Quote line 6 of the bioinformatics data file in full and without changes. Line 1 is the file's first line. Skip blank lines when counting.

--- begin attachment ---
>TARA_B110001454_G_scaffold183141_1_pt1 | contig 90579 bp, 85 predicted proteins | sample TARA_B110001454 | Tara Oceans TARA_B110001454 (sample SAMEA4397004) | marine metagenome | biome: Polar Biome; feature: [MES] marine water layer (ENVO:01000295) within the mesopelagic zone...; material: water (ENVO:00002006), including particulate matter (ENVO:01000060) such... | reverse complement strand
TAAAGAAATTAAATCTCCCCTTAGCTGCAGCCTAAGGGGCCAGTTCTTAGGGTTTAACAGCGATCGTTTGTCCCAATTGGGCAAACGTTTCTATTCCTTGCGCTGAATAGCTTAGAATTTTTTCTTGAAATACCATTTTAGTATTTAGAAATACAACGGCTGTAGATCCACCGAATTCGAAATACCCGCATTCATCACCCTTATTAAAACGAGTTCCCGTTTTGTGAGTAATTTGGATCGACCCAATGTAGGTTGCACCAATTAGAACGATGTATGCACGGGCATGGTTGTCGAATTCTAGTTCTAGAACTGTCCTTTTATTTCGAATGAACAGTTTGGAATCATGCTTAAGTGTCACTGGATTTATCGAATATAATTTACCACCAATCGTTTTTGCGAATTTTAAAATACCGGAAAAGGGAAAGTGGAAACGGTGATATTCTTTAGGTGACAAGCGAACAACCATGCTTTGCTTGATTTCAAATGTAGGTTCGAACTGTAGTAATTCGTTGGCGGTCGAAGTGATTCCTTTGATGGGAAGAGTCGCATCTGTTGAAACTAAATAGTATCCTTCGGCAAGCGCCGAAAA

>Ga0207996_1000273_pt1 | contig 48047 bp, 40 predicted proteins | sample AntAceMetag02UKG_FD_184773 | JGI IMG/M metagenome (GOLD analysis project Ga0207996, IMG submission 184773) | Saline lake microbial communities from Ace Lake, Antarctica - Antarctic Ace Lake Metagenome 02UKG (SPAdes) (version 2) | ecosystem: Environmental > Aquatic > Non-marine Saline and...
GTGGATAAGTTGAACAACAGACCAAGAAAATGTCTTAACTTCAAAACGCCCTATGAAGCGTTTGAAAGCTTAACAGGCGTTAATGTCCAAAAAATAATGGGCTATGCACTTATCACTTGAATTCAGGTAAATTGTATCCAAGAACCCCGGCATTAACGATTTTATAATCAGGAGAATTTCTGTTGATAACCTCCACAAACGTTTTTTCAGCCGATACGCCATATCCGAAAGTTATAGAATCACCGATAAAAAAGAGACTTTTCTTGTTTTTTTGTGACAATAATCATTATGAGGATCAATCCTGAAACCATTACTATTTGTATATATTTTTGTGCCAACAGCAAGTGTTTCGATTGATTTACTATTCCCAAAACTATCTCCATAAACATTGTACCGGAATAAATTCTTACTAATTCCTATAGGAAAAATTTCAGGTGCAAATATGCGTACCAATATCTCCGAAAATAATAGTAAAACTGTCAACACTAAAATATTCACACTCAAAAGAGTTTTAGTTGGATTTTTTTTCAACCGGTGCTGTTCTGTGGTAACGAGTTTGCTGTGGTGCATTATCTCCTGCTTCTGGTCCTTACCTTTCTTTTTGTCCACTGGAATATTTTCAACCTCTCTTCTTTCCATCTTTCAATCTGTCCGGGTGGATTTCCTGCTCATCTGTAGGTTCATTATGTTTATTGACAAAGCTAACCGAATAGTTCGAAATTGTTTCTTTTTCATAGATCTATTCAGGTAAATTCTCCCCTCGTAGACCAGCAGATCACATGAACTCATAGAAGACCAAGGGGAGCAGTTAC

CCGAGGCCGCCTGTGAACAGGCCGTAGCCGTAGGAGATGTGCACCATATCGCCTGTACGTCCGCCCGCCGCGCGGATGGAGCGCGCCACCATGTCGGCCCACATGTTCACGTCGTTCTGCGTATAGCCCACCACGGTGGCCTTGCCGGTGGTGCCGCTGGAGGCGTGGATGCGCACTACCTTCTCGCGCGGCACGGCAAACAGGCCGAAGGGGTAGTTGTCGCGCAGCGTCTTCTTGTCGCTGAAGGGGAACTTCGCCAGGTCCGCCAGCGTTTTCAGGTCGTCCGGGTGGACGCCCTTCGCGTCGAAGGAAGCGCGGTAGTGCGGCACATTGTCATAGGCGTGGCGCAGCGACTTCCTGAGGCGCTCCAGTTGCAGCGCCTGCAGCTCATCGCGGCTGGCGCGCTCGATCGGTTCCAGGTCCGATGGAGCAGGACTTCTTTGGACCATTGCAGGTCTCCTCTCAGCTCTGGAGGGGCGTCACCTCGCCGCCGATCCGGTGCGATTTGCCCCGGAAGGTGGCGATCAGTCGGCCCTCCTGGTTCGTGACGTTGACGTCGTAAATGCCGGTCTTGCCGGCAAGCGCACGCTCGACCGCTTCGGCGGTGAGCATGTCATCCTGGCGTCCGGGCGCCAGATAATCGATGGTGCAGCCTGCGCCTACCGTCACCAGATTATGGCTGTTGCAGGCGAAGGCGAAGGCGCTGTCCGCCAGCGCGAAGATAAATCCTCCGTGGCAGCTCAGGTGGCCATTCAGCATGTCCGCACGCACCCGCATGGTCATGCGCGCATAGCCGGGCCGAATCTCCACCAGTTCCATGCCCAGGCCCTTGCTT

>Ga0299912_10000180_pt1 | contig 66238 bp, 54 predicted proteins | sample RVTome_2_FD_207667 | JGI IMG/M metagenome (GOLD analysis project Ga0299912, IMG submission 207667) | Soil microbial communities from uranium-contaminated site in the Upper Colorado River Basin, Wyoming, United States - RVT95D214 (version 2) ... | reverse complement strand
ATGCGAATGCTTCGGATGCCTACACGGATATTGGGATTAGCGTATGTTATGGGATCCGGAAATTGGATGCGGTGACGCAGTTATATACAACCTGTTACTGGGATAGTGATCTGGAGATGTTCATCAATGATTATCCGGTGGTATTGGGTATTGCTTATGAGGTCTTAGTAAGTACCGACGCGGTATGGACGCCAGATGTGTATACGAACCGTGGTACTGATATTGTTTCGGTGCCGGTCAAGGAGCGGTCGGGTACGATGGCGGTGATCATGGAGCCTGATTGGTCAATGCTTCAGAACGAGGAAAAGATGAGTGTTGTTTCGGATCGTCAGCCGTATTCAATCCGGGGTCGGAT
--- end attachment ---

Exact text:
>Ga0299912_10000180_pt1 | contig 66238 bp, 54 predicted proteins | sample RVTome_2_FD_207667 | JGI IMG/M metagenome (GOLD analysis project Ga0299912, IMG submission 207667) | Soil microbial communities from uranium-contaminated site in the Upper Colorado River Basin, Wyoming, United States - RVT95D214 (version 2) ... | reverse complement strand